I understand the logistical reasons why making both members of a couple (and potential future children) have the same last name makes life a lot easier, and that’s why I think I’ll most likely be changing my name when I get married–but now that it’s looming closer (quite possibly within the next few years), I’m having trouble with the idea of letting go of my name.

I’m a writer. The first time I got published, it was under my name (which, in case you’re curious, is not my blog name.) I’ve held editorial positions at school, and my last name is listed with my work there as well. If I change my name, I have to continuously tell people to look me up under two different names. It splits me between my pre-married self and my married self, and I don’t like that.

Name changing fits well with the ancient practice of considering women the property of men. From birth to marriage, a woman used to be the property of her father, so she had his last name. When that property was essentially sold to the husband, she’d take the husband’s name. In a culture like that, this name change was like a brand on a cow. It meant, “She’s my property now. I bought her fair and square.” My boyfriend is not the sort who would think that way at all–but the tradition really does remind me of that time period.

Name changing also stinks a little bit of religion to me. In Christianity, a name change signifies a change in a person. That’s why babies are baptized with a middle name, formerly called a “Christian” name, and at confirmation, thirteen-year-olds choose yet another name, symbolizing their step into Christian adulthood. It’s why, in the Bible, Saul becomes Paul, and Simon becomes Peter as they each take on their new leadership roles in the faith.

Am I changing as a person by getting married? I’m changing my habits. I’m making a lifelong commitment. Maybe I’ll change over time, but I somehow doubt that at the moment I tie the knot, I’ll be permanently a different person from my single self. I’ll still be Nancy, I just won’t be single.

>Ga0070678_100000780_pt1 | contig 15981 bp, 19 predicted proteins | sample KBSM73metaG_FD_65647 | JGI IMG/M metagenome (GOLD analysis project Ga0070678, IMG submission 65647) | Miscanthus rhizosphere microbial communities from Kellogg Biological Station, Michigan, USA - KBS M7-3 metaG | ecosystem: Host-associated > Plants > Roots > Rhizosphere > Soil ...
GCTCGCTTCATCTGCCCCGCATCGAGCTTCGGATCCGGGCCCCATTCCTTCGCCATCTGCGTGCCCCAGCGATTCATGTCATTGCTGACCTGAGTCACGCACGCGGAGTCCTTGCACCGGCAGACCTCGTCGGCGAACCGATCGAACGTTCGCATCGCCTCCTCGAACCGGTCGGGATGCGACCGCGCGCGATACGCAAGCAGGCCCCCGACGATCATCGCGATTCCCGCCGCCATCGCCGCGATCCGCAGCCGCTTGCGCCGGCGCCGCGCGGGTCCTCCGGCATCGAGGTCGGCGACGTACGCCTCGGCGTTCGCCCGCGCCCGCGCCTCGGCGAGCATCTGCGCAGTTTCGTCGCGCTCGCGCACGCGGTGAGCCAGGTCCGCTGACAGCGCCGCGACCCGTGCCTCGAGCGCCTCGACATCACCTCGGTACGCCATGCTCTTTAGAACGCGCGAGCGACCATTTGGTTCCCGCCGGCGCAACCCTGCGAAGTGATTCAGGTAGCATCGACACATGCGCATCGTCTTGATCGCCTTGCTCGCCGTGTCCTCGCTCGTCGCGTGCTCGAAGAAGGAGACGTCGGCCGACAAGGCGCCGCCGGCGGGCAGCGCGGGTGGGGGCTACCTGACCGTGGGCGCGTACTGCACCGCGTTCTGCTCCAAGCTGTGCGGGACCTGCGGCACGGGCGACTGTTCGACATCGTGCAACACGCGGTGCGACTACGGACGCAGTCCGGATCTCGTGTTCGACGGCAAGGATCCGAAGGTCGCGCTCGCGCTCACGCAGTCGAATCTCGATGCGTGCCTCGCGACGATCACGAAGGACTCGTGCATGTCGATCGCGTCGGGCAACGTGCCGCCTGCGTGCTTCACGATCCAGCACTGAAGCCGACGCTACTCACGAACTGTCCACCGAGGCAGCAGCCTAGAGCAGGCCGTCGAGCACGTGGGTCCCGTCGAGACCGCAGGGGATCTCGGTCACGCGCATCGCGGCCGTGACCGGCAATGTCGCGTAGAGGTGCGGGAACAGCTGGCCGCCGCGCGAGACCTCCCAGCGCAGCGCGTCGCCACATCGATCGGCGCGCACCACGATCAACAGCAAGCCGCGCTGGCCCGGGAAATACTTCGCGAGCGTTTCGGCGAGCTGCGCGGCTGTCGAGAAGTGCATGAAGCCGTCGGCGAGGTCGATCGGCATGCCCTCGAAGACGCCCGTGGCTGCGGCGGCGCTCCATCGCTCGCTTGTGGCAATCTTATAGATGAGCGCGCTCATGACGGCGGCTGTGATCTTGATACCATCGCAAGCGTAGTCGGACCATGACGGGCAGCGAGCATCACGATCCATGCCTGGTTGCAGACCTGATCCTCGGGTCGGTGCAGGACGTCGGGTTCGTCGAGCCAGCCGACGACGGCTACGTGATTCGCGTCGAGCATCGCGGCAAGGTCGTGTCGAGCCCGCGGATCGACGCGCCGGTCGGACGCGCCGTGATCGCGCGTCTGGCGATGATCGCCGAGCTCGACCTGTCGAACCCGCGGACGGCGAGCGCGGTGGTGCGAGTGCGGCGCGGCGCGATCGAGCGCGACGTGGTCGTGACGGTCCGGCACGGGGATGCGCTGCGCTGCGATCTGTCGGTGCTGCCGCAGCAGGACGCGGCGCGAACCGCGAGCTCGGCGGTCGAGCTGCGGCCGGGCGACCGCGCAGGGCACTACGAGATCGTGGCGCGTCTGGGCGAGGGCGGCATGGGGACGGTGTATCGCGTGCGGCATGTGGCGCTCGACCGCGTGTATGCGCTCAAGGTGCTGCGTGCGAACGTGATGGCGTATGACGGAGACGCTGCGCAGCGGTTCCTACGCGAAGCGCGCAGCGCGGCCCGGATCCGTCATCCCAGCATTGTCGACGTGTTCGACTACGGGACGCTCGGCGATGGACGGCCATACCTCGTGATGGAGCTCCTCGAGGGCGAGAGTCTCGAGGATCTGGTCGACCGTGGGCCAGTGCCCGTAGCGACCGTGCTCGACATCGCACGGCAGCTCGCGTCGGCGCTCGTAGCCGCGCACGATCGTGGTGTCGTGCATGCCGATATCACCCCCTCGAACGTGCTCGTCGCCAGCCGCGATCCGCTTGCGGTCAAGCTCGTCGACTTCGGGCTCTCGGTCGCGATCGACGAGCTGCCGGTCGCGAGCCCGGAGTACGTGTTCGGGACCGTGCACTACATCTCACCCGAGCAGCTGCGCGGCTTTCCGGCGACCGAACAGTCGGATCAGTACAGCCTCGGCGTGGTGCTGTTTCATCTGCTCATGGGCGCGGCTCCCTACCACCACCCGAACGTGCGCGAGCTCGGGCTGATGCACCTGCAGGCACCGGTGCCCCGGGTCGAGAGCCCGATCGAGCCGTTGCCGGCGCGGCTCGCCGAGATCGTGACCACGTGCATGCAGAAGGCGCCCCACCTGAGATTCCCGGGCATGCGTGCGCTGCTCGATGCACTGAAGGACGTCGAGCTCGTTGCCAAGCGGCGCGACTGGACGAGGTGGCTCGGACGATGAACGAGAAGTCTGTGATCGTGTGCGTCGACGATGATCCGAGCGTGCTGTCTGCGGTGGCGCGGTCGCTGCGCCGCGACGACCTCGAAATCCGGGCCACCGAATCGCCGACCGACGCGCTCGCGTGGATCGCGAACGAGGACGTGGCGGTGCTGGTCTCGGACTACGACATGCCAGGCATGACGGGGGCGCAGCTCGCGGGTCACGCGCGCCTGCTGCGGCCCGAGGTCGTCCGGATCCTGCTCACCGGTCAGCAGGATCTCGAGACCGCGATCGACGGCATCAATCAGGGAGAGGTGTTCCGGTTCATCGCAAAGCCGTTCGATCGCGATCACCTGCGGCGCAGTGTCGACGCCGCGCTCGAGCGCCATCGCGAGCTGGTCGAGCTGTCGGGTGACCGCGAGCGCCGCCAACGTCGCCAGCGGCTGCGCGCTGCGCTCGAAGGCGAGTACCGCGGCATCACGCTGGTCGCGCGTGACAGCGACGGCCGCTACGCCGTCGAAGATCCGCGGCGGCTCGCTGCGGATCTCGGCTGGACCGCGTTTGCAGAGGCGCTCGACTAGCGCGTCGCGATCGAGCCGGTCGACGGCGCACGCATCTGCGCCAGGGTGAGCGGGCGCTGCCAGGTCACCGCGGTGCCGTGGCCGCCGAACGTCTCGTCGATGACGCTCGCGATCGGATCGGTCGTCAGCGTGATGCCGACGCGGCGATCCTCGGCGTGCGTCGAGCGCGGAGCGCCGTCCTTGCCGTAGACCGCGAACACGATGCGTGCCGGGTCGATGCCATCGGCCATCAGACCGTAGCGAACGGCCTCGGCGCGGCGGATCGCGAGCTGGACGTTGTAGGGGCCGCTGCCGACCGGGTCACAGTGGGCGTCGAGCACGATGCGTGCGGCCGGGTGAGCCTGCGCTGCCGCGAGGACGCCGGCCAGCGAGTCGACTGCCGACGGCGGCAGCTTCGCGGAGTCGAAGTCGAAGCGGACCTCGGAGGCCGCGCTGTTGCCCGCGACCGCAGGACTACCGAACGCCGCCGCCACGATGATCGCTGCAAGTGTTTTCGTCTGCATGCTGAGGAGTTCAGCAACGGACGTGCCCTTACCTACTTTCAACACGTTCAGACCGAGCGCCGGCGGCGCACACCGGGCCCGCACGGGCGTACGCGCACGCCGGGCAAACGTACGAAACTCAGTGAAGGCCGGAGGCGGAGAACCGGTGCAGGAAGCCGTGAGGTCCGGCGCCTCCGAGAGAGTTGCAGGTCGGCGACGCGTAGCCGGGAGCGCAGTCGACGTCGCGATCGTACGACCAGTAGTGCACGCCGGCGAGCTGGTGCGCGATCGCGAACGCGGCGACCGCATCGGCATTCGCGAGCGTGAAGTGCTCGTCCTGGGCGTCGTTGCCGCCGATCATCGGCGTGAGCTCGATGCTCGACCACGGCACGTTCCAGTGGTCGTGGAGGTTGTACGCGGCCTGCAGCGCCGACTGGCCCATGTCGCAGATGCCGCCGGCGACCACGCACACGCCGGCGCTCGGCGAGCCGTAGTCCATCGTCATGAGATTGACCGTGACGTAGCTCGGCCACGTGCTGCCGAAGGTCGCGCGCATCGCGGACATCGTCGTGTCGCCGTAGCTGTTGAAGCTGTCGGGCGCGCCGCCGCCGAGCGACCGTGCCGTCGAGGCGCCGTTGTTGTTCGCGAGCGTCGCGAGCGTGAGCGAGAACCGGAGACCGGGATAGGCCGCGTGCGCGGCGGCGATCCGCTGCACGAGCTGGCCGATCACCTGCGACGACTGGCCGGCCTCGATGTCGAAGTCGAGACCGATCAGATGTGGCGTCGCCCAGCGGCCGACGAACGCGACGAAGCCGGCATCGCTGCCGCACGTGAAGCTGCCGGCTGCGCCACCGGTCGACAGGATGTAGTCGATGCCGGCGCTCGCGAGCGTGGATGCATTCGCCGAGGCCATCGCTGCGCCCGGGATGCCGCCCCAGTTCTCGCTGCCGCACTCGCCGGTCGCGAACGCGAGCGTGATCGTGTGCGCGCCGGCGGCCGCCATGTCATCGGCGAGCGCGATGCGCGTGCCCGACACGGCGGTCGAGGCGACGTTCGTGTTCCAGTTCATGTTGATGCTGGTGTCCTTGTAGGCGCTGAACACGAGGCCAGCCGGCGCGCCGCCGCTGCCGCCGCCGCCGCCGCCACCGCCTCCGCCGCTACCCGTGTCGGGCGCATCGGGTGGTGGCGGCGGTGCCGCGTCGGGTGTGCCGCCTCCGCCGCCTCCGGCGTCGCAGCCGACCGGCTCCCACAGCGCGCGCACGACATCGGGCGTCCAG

I know the other options to name changing: don’t change it at all, convince him to take YOUR name, or hyphenate. Each of these presents its own problems. I haven’t asked him what he would think about taking my last name. But to be honest, I don’t really want him to have that last name. I associate that name with my extremely flawed, deeply religious, conservative family, and I don’t want that to be his. At the same time, I don’t want to permanently change something that has been part of who I am since the day I was born.

Why do we put women through this? Why do we expect them to change their identity as soon as they get married? Would divorce rates drop, or would marriage rates increase, if women were allowed to just be themselves permanently?

This whole crisis was floating around in the back of my mind, but it came to the forefront today, because I just learned that my state requires a shit ton of paperwork and hoops to jump through if you want to do anything more complicated than replace your maiden name with your married one. I had hoped to tack my married name on to the end of my current one, and simply have an extra name without losing my old one completely. I’m not going to lie–I was kind of banking on that as a way to subtly maintain my identity. And now that I know that I probably can’t do that because my state is absolutely fucking ridiculous, I’m kind of freaking out. I’m not even at the point where I need to be dealing with this stuff, I’m just trying to get through the last finals week of my undergraduate education, but I’m pretty upset right now.

What do you guys think about the whole name changing thing? Feel free to leave a comment.

All opinions are welcome, just be respectful and think things through before posting.

Happy thinking!

-Nancy